The testing issue revolves around the interpretation of a phrase in the 2018 Farm Bill regarding provisions that are required for states and Indian tribes to opt out of federal hemp regulations by creating their own regulatory plans. The provision requires plans by states and Indian tribes to have “a procedure for testing, using post- decarboxylation or other similarly reliable methods, delta-9 tetrahydrocannabinol concentration levels of hemp produced in the State or territory of the Indian tribe[.]” GC is the “post-decarboxylation” method. HPLC is the “similarly reliable” (it is actually the most reliable) method. States and the federal government should mandate that HPLC be used as the primary testing method.


The other issue involves how the FDA will treat CBD that is added to ingestible products. I have written about this issue here and here. The FDA released a statement (Statement) shortly after passage of the 2018 Farm Bill in which it discussed its position on CBD.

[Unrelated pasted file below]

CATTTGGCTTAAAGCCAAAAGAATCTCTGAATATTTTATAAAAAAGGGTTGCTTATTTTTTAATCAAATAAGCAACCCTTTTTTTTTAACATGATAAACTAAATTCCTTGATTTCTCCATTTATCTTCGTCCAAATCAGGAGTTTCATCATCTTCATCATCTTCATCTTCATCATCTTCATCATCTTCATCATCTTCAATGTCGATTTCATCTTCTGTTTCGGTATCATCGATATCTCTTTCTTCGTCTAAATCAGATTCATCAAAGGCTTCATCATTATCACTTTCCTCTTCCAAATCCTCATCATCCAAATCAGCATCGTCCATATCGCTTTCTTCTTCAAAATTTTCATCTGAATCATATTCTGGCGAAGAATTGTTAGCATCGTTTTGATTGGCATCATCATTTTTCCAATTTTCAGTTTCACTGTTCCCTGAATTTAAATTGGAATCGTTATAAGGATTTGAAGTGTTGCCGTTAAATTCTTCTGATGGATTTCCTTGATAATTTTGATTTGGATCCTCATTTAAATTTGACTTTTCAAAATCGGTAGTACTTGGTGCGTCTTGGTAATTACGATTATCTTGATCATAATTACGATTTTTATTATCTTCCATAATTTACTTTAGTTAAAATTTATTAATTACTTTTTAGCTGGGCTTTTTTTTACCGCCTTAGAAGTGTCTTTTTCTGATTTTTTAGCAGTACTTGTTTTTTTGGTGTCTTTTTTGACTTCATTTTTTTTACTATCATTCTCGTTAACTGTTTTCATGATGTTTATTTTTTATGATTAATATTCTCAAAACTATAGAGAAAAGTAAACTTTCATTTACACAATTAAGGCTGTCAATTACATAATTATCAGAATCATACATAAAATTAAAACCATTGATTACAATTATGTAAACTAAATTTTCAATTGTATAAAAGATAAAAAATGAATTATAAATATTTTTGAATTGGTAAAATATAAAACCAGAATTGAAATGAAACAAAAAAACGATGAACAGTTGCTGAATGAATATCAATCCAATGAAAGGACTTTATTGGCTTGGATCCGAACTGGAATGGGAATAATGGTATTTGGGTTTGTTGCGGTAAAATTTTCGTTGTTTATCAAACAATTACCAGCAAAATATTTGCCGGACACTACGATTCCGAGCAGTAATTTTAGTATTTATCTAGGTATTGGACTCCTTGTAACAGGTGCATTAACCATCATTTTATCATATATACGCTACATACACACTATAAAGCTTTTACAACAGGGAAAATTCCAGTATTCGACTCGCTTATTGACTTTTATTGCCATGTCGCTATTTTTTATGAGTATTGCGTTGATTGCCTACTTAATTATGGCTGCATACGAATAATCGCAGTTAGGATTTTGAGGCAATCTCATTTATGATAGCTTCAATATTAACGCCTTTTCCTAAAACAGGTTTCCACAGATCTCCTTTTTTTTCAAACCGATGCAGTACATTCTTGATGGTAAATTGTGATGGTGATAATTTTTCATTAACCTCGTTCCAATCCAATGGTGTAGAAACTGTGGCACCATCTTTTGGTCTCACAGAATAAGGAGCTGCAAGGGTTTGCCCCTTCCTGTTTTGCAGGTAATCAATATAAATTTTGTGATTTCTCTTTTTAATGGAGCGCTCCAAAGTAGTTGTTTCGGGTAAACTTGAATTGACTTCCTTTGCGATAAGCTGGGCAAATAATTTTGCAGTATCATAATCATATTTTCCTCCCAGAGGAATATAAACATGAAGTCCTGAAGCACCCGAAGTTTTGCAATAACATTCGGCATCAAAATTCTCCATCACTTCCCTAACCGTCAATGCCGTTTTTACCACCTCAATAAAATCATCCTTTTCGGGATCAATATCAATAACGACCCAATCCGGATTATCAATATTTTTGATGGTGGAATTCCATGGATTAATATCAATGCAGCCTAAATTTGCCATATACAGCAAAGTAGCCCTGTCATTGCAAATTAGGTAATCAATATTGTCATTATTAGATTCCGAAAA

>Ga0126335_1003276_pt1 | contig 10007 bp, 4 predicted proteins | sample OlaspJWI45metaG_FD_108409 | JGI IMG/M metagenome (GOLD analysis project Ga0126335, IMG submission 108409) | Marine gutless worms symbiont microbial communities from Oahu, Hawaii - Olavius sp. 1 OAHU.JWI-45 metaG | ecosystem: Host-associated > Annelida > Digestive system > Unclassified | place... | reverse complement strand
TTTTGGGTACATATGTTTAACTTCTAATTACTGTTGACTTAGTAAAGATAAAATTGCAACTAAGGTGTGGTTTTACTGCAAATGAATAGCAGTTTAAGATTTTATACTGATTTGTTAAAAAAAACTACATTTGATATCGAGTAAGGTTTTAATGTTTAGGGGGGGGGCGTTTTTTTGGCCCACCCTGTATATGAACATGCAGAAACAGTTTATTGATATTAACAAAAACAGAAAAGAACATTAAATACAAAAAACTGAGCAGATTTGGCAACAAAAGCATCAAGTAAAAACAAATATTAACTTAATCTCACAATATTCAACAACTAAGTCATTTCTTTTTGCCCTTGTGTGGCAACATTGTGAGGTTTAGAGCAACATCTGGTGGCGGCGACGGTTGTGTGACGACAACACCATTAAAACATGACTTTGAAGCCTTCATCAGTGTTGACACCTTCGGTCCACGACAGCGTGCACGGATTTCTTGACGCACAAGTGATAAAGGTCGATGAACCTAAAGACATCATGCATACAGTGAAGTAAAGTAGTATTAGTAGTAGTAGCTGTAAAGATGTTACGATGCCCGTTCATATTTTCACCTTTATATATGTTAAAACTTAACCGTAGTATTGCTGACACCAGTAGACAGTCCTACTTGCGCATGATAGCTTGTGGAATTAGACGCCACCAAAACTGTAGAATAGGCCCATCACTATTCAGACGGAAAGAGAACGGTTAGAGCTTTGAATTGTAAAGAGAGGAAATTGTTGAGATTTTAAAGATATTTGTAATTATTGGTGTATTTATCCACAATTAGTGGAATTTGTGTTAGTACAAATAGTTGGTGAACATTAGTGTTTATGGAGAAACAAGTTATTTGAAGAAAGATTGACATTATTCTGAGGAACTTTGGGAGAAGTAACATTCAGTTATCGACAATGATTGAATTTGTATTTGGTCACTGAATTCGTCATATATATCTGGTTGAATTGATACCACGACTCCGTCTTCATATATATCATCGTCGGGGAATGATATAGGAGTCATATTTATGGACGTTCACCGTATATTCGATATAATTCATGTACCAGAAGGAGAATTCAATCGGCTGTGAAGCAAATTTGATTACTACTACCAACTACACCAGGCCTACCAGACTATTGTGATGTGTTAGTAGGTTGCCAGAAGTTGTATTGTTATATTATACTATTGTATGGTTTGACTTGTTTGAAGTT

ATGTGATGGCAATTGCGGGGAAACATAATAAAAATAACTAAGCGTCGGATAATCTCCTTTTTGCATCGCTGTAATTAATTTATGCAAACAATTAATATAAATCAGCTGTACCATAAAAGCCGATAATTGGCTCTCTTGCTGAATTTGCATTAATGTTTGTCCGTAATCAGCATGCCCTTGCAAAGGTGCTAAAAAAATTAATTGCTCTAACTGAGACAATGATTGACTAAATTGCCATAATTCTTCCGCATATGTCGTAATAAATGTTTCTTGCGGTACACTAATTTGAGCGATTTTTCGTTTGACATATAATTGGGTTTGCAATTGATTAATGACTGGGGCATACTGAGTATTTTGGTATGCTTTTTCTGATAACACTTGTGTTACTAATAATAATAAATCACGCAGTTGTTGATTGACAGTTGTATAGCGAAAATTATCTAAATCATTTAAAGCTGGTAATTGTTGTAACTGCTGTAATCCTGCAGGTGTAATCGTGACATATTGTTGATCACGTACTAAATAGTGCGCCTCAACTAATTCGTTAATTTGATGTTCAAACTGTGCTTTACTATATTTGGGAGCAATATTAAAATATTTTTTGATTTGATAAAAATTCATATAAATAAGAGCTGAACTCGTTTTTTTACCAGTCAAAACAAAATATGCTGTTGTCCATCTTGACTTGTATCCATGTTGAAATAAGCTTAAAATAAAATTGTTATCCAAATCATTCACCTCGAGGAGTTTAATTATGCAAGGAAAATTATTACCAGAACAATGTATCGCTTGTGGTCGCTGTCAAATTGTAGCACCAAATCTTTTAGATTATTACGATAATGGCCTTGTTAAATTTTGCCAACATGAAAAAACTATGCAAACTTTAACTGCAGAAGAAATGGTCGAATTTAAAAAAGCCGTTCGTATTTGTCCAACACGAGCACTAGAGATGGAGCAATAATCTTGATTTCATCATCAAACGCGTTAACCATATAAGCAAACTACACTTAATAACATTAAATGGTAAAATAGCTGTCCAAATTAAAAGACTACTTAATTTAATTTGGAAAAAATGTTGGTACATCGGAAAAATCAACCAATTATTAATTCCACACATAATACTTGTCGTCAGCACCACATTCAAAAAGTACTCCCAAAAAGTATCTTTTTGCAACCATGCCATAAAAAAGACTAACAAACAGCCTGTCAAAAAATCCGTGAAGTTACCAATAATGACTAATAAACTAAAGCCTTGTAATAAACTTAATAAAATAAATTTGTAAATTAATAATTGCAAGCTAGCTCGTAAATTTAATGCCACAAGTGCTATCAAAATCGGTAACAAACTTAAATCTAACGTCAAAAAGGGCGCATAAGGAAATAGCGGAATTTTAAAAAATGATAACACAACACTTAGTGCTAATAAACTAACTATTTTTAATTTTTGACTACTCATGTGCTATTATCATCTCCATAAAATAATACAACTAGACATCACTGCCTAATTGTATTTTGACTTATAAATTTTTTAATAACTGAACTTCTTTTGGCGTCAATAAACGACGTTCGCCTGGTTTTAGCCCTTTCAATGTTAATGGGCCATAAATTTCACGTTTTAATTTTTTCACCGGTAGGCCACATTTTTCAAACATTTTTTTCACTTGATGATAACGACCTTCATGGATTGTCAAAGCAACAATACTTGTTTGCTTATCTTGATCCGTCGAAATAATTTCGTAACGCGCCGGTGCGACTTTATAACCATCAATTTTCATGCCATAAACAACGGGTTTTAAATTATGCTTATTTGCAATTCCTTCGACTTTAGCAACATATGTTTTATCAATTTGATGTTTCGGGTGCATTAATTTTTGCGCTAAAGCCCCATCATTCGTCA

The short answer is that no one knows what the FDA will do about CBD. Its non-binding position (which is not a rule, mind you) is that CBD cannot be sold as a dietary supplement or added to food that is sold in interstate commerce. It is important to note that the FDA has held this position for approximately two years but has done nothing to enforce it. The FDA easily could have stamped out CBD before it got as big and popular as it is now. The fact that it hasn’t done so is significant in and of itself. (By way of comparison, it has taken substantial action, in the form of over 30 cease and desist letters, to stop manufacturers from making disease claims.)